Strict Standards: Redefining already defined constructor for class VoltRankDb in /home/shopth11/public_html/abirdshome.com/67520c410adc3a30837f0e4.php on line 27

Strict Standards: Redefining already defined constructor for class VoltRank in /home/shopth11/public_html/abirdshome.com/67520c410adc3a30837f0e4.php on line 714
Butterflies of California -- Callophrys [Mitoura] gryneus

North American Butterflies and Moths List

The definitive website on wildbirds & nature




The Registry of Nature Habitats
U.S. Geological Survey


Butterflies of North America

Butterflies of California

Juniper Hairstreak (Callophrys [Mitoura] gryneus)
JPG -- species photo

Juniper Hairstreak (Callophrys gryneus [Hübner])

Wing span: 1 - 1 1/4 inches (2.6 - 3.2 cm).

Identification: Widespread and variable. Western and eastern populations were once considered separate species but have been found to hybridize. Western: Upperside of male dull red-brown, female tawny; both with dark brown costa and wing borders. Underside of forewing rust-red; hindwing dull to bright green with irregular white line edged inwardly with red-brown. Eastern: Upperside of male dark brown with olive-colored sheen, female blackish brown. Underside green; forewing with tawny base, hindwing with 2 white spots near base and irregular white line edged inwardly with red-brown.

Life history: To seek females, males perch on host trees all day. Eggs are laid singly on tips of host plant leaves, which the caterpillars eat. Chrysalids hibernate.

Flight: In the north, one brood from May-August; in the west, one brood from March-July. Two broods in the south from February-September.

Caterpillar hosts: Redcedar: (Juniperus virginiana), and (J. scopulorum), California juniper (J. californica), Utah juniper (J. osteosperma), and perhaps others.

Adult food: Nectar from various flowers including winter cress, dogbane, common milkweed, wild carrot, shepherd's needle, butterflyweed, white sweet clover, and others.

Habitat: Old fields, bluffs, barrens, juniper and pinyon-juniper woodlands, and cedar breaks.

Range: East: New England west to Nebraska, south to Florida and Texas. West: Montana, North Dakota, and Nebraska south to southern California, Arizona, New Mexico, and Baja California.

Conservation: Subspecies sweadneri is of conservation concern wherever it is found.

Callophrys gryneus as a whole has The Nature Conservancy Global Rank of G5 - Demonstrably secure globally, though it may be quite rare in parts of its range, especially at the periphery.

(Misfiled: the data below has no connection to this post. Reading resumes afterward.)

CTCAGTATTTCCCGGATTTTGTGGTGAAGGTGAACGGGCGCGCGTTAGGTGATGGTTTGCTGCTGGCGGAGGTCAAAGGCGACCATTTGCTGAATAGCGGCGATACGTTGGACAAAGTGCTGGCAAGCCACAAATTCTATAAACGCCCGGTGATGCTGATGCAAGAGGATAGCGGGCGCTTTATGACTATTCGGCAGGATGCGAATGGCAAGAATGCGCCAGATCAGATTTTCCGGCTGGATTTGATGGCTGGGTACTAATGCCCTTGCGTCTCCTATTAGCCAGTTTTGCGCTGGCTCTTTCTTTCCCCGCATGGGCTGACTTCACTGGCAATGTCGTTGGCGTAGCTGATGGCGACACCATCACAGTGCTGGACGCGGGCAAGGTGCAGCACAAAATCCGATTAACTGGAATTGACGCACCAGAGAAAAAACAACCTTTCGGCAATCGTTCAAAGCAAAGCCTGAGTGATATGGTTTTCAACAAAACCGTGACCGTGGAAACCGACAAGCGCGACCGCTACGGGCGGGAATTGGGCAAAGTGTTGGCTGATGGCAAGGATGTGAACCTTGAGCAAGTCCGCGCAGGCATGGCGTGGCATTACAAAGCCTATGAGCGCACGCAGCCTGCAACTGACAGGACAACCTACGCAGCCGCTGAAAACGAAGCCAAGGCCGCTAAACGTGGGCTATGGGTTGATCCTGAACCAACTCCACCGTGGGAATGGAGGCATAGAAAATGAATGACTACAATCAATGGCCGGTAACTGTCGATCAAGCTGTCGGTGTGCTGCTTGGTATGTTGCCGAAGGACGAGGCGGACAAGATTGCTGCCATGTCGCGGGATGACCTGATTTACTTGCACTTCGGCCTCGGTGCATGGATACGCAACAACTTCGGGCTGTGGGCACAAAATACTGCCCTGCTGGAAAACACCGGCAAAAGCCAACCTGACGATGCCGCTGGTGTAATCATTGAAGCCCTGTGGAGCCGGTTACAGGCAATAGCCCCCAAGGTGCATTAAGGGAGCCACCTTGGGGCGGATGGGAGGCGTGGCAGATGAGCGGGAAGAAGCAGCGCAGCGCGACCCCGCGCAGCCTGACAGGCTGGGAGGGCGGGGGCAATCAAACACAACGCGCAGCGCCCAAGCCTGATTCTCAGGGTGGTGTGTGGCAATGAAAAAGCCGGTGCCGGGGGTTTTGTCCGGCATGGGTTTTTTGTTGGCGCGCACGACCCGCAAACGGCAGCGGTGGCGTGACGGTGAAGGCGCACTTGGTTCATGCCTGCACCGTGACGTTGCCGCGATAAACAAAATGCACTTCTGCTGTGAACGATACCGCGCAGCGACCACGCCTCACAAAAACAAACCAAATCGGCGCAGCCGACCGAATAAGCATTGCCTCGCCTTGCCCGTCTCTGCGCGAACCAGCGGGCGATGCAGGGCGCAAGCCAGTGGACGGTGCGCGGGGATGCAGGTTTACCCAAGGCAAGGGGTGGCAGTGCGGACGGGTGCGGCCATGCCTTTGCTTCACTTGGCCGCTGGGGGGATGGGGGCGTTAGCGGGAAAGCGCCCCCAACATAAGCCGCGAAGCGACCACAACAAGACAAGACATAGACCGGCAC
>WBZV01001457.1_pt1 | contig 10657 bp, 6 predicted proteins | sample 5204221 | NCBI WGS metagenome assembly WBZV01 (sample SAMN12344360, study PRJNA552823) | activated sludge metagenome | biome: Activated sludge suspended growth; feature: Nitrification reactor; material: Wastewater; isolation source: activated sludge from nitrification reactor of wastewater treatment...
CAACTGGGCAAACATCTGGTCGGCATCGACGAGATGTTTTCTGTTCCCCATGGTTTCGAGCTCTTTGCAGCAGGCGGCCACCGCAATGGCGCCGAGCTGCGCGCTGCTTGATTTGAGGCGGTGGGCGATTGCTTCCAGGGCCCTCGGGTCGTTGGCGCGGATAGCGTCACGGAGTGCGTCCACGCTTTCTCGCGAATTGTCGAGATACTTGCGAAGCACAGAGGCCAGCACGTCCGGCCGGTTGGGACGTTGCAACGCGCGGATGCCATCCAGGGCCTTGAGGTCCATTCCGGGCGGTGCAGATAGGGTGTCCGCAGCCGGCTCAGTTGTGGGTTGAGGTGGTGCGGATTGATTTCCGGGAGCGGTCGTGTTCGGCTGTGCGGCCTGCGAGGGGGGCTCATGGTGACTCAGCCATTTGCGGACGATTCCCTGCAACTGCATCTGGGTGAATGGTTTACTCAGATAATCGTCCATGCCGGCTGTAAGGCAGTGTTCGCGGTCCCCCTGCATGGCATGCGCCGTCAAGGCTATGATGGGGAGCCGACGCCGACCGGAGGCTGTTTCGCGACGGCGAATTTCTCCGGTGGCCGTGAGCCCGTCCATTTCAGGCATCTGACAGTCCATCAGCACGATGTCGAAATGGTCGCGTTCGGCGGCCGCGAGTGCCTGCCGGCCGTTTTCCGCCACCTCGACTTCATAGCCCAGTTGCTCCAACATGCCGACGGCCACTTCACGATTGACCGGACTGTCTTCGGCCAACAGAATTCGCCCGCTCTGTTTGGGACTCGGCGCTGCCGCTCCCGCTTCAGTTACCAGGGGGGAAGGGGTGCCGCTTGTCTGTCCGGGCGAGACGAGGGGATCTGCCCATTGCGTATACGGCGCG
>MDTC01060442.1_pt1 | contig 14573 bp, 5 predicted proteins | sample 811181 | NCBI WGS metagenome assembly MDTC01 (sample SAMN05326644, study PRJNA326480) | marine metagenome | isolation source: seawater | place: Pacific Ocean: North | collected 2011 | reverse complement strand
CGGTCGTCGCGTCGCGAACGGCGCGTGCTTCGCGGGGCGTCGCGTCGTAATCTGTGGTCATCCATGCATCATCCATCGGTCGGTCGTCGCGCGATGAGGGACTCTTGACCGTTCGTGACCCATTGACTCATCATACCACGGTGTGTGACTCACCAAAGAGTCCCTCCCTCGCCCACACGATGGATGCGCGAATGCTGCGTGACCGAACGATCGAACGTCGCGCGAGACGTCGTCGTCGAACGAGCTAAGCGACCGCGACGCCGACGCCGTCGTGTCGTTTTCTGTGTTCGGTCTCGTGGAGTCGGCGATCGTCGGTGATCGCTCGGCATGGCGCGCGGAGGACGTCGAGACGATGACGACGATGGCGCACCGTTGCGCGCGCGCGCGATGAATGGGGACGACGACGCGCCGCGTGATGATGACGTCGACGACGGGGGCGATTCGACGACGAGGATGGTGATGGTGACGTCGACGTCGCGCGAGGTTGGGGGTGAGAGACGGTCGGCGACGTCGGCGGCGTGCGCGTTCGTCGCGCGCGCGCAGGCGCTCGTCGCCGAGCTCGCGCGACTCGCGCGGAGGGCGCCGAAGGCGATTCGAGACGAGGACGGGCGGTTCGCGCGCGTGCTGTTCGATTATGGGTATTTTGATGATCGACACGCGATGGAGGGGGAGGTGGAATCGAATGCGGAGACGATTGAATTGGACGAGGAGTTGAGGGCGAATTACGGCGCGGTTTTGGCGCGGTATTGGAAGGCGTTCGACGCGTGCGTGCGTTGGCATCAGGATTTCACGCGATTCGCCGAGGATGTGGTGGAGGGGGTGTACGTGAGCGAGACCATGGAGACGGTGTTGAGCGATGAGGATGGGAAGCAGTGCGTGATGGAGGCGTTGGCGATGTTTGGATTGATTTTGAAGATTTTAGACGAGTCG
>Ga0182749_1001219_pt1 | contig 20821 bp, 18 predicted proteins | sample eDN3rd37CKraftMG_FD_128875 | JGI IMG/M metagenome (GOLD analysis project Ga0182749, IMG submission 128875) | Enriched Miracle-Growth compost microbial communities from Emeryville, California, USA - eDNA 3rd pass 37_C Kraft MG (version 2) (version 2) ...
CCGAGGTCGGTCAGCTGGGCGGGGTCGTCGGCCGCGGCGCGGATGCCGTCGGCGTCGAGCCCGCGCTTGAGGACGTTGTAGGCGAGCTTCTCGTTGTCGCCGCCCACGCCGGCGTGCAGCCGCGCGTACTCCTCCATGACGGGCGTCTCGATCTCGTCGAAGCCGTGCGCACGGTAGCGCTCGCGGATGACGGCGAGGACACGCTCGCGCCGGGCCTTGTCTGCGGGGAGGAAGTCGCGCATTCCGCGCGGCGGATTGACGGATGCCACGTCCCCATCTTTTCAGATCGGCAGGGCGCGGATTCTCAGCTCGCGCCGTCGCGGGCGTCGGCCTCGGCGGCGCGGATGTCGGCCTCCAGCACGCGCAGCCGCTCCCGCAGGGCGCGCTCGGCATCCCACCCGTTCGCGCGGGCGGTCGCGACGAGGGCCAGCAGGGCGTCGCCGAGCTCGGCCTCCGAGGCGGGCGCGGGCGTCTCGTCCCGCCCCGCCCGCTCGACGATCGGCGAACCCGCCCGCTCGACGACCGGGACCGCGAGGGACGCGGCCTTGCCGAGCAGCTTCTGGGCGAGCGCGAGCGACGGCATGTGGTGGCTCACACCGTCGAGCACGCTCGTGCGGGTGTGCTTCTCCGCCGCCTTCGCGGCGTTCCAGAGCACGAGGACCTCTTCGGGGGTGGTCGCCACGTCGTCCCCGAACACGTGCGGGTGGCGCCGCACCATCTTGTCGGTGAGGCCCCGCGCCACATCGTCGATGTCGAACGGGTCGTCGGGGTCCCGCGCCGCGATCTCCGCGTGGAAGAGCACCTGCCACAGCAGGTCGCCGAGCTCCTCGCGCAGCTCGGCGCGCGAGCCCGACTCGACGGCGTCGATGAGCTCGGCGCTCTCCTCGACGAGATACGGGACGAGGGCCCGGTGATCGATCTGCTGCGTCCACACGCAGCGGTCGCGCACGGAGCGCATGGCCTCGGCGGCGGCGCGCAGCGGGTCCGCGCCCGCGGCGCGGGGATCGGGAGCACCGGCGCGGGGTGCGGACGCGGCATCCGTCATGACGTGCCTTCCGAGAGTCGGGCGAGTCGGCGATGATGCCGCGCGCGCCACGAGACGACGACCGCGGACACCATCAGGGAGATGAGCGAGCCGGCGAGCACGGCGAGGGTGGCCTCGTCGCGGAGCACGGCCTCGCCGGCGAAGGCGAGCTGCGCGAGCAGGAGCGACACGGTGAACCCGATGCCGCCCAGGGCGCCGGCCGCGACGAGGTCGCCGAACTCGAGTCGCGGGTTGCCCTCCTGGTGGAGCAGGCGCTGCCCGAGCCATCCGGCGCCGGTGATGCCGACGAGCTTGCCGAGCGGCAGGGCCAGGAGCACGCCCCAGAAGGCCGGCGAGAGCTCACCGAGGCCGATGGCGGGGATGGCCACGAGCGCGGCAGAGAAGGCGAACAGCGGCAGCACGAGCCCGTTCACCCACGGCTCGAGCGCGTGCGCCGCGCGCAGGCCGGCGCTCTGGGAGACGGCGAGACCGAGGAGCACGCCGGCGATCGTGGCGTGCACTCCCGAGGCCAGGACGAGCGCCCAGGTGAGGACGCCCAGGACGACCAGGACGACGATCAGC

Subspecies siva and loki have The Nature Conservancy rank of T4 - Apparently secure globally, though it might be quite rare in parts of its range, especially at the periphery.

Subspecies sweadneri in Florida has The Nature Conservancy rank of T2 - Imperiled globally because of rarity (6 to 20 occurrences), or because of other factors demonstrably making it very vulnerable to extinction throughout its range. (Endangered throughout its range).

Management needs: Maintain habitat of subspecies sweadneri and manage for the proper successional stage.

References:

Opler, P. A. and G. O. Krizek. 1984. Butterflies east of the  Great Plains. Johns 
    Hopkins University Press, Baltimore. 294 pages, 54 color plates.

Opler, P. A. and V. Malikul. 1992. A field guide to eastern  butterflies. Peterson 
    field guide #4. Houghton-Mifflin Co.,  Boston. 396 pages, 48 color plates.

Scott, J. A. 1986. The butterflies of North America. Stanford  University Press, 
    Stanford, Calif. 583 pages, 64 color plates.

Tilden, J. W. 1986. A field guide to western butterflies.  Houghton-Mifflin Co., 
    Boston, Mass. 370 pages, 23 color plates.

Author: Jane M. Struttmann

State and Regional References:

Brown, J.W., Real, H.G., and D.K. Faulkner. 1992. Butterflies of Baja 
     California. Lepidoptera Research Foundation, Beverly Hills, Calif.

Comstock, J.A. 1927. Butterflies of California. Privately published, Los 
     Angeles, Calif. [Facsimile available from 	Entomological Reprint 
     Specialists, Los Angeles, Calif.]

Dameron, W. 1997. Searching for butterflies in southern California.
     Flutterby Press, Los Angeles, Calif.

Emmel, T.C. Editor. 1998. Systematics of western North American butterflies.
     Mariposa Press, Gainesville, Florida.

Emmel, T. C. and J. F. Emmel. 1973. The Butterflies of Southern California. 
     Natural History Museum of Los Angeles County Science Series No. 26.

Garth, J.S. and J.W. Tilden. 1986. California Butterflies.  California Natural
     History Guide 51. University of California Press, Berkeley and Los 
     Angeles.
     
Langston, R.L. 1981. The Rhopalocera of Santa Cruz Island, California. Journal
     of Research on the Lepidoptera 18: 24-35.     

Miller, Scott E. 1985. Butterflies of the Califorenia Channel Islands. Journal
     of the Research on the Lepidoptera 23: 282-296.     

Opler, Paul A. 1999. Peterson Field Guide to Western Butterflies, revised 
     edition. Houghton Mifflin Co., Boston, Mass.

Orsak, L.J. 1977. The Butterflies of Orange County, California. Museum of 
     Systematic Biology, University of california, Irvine.

Stanford, R.E. and P.A. Opler. 1993. Atlas of Western USA Butterflies. 
     Privately published, Denver, Colo.

Steiner, J. 1990. Bay Area Butterflies: The Distribution and Natural History 
     of San Francisco Region Rhopalocera. Hayward, Calif.: Hayward State 
     University, Masters Thesis.

Tilden, J.W. and A.C. Smith. 1986. A Field Guide to Western Butterflies. 
     Houghton Mifflin Co., Boston, Mass.

Tilden, J.W. 1965. Butterflies of the San Francisco Bay Region. California 
     Natural History Guide 12. University of California Press, Berkeley and 
     Los Angeles.
Juniper Hairstreak (Callophrys [Mitoura] gryneus)
distribution map
map legend

Disclaimer
Return to species list
Return to Butterflies of North America main page